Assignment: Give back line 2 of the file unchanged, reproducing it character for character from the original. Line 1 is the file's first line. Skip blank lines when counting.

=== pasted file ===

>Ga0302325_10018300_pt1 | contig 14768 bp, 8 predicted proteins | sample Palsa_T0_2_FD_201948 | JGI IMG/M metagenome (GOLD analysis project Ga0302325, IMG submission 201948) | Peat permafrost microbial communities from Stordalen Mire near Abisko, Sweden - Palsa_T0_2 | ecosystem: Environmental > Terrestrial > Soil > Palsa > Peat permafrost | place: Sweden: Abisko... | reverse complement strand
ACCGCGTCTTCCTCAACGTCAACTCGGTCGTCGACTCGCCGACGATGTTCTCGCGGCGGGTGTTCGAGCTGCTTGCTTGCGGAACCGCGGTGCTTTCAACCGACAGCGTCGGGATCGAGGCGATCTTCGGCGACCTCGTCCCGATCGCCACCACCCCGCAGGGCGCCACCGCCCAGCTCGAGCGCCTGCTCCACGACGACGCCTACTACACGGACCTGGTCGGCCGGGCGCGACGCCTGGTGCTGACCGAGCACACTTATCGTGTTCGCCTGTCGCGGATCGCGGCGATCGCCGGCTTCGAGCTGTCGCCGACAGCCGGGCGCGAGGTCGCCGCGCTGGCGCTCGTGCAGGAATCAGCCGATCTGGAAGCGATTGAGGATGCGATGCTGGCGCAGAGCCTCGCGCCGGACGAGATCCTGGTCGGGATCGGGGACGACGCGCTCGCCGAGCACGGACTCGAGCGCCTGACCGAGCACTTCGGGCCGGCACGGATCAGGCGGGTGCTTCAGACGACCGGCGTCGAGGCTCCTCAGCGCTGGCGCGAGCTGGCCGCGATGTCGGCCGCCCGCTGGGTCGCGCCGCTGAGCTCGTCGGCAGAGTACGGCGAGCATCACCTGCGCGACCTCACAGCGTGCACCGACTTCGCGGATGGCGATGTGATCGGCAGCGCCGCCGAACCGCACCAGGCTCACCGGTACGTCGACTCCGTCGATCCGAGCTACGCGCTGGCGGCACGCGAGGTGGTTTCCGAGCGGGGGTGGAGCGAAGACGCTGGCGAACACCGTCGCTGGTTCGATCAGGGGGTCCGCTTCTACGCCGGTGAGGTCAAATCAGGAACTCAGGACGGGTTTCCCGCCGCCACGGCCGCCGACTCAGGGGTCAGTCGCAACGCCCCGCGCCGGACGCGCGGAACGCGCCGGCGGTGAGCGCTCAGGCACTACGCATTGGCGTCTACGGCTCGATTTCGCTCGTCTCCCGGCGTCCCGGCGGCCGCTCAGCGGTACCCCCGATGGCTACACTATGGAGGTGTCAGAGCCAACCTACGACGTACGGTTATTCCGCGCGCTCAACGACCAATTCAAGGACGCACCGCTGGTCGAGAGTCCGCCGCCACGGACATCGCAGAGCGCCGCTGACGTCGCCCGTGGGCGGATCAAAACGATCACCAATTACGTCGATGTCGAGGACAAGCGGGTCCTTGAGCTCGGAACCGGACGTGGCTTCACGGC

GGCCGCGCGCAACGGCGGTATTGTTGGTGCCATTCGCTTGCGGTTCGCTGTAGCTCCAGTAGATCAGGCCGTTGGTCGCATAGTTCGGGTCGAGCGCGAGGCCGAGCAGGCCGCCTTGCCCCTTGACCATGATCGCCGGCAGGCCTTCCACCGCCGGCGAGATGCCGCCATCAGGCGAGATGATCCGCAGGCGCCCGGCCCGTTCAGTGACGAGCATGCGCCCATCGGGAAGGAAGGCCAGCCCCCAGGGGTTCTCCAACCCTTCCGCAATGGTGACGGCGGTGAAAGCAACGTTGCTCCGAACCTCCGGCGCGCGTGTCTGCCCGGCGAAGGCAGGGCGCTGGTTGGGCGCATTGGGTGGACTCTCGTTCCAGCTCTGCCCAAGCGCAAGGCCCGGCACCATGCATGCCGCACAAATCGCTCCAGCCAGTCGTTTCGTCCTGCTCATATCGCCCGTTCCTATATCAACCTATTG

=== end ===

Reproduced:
ACCGCGTCTTCCTCAACGTCAACTCGGTCGTCGACTCGCCGACGATGTTCTCGCGGCGGGTGTTCGAGCTGCTTGCTTGCGGAACCGCGGTGCTTTCAACCGACAGCGTCGGGATCGAGGCGATCTTCGGCGACCTCGTCCCGATCGCCACCACCCCGCAGGGCGCCACCGCCCAGCTCGAGCGCCTGCTCCACGACGACGCCTACTACACGGACCTGGTCGGCCGGGCGCGACGCCTGGTGCTGACCGAGCACACTTATCGTGTTCGCCTGTCGCGGATCGCGGCGATCGCCGGCTTCGAGCTGTCGCCGACAGCCGGGCGCGAGGTCGCCGCGCTGGCGCTCGTGCAGGAATCAGCCGATCTGGAAGCGATTGAGGATGCGATGCTGGCGCAGAGCCTCGCGCCGGACGAGATCCTGGTCGGGATCGGGGACGACGCGCTCGCCGAGCACGGACTCGAGCGCCTGACCGAGCACTTCGGGCCGGCACGGATCAGGCGGGTGCTTCAGACGACCGGCGTCGAGGCTCCTCAGCGCTGGCGCGAGCTGGCCGCGATGTCGGCCGCCCGCTGGGTCGCGCCGCTGAGCTCGTCGGCAGAGTACGGCGAGCATCACCTGCGCGACCTCACAGCGTGCACCGACTTCGCGGATGGCGATGTGATCGGCAGCGCCGCCGAACCGCACCAGGCTCACCGGTACGTCGACTCCGTCGATCCGAGCTACGCGCTGGCGGCACGCGAGGTGGTTTCCGAGCGGGGGTGGAGCGAAGACGCTGGCGAACACCGTCGCTGGTTCGATCAGGGGGTCCGCTTCTACGCCGGTGAGGTCAAATCAGGAACTCAGGACGGGTTTCCCGCCGCCACGGCCGCCGACTCAGGGGTCAGTCGCAACGCCCCGCGCCGGACGCGCGGAACGCGCCGGCGGTGAGCGCTCAGGCACTACGCATTGGCGTCTACGGCTCGATTTCGCTCGTCTCCCGGCGTCCCGGCGGCCGCTCAGCGGTACCCCCGATGGCTACACTATGGAGGTGTCAGAGCCAACCTACGACGTACGGTTATTCCGCGCGCTCAACGACCAATTCAAGGACGCACCGCTGGTCGAGAGTCCGCCGCCACGGACATCGCAGAGCGCCGCTGACGTCGCCCGTGGGCGGATCAAAACGATCACCAATTACGTCGATGTCGAGGACAAGCGGGTCCTTGAGCTCGGAACCGGACGTGGCTTCACGGC